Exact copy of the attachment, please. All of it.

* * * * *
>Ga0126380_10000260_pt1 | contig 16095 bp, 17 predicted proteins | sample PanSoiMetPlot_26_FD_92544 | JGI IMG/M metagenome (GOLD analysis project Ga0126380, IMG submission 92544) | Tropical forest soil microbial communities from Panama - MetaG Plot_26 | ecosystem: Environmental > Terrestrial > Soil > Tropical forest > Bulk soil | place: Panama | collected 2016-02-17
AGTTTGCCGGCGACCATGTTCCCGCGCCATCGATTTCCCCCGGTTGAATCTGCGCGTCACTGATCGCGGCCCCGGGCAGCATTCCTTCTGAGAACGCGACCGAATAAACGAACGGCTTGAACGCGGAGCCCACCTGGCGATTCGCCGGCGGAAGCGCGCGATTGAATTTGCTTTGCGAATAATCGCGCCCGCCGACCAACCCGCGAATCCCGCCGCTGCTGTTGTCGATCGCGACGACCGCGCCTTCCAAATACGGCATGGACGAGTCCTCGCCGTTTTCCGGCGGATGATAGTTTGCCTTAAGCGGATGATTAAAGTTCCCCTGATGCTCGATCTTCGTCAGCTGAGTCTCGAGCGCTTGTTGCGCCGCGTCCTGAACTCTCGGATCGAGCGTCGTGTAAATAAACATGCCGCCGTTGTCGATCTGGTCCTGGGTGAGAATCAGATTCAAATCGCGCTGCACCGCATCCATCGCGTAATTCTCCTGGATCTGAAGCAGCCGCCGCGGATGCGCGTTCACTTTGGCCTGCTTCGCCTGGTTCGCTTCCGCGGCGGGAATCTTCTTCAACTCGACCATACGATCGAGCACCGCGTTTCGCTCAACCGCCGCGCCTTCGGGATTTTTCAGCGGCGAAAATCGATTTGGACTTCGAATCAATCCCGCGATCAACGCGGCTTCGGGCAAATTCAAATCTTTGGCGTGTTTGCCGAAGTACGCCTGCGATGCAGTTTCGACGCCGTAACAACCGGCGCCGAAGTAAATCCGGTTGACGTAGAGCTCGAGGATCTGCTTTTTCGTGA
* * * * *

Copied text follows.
>Ga0126380_10000260_pt1 | contig 16095 bp, 17 predicted proteins | sample PanSoiMetPlot_26_FD_92544 | JGI IMG/M metagenome (GOLD analysis project Ga0126380, IMG submission 92544) | Tropical forest soil microbial communities from Panama - MetaG Plot_26 | ecosystem: Environmental > Terrestrial > Soil > Tropical forest > Bulk soil | place: Panama | collected 2016-02-17
AGTTTGCCGGCGACCATGTTCCCGCGCCATCGATTTCCCCCGGTTGAATCTGCGCGTCACTGATCGCGGCCCCGGGCAGCATTCCTTCTGAGAACGCGACCGAATAAACGAACGGCTTGAACGCGGAGCCCACCTGGCGATTCGCCGGCGGAAGCGCGCGATTGAATTTGCTTTGCGAATAATCGCGCCCGCCGACCAACCCGCGAATCCCGCCGCTGCTGTTGTCGATCGCGACGACCGCGCCTTCCAAATACGGCATGGACGAGTCCTCGCCGTTTTCCGGCGGATGATAGTTTGCCTTAAGCGGATGATTAAAGTTCCCCTGATGCTCGATCTTCGTCAGCTGAGTCTCGAGCGCTTGTTGCGCCGCGTCCTGAACTCTCGGATCGAGCGTCGTGTAAATAAACATGCCGCCGTTGTCGATCTGGTCCTGGGTGAGAATCAGATTCAAATCGCGCTGCACCGCATCCATCGCGTAATTCTCCTGGATCTGAAGCAGCCGCCGCGGATGCGCGTTCACTTTGGCCTGCTTCGCCTGGTTCGCTTCCGCGGCGGGAATCTTCTTCAACTCGACCATACGATCGAGCACCGCGTTTCGCTCAACCGCCGCGCCTTCGGGATTTTTCAGCGGCGAAAATCGATTTGGACTTCGAATCAATCCCGCGATCAACGCGGCTTCGGGCAAATTCAAATCTTTGGCGTGTTTGCCGAAGTACGCCTGCGATGCAGTTTCGACGCCGTAACAACCGGCGCCGAAGTAAATCCGGTTGACGTAGAGCTCGAGGATCTGCTTTTTCGTGA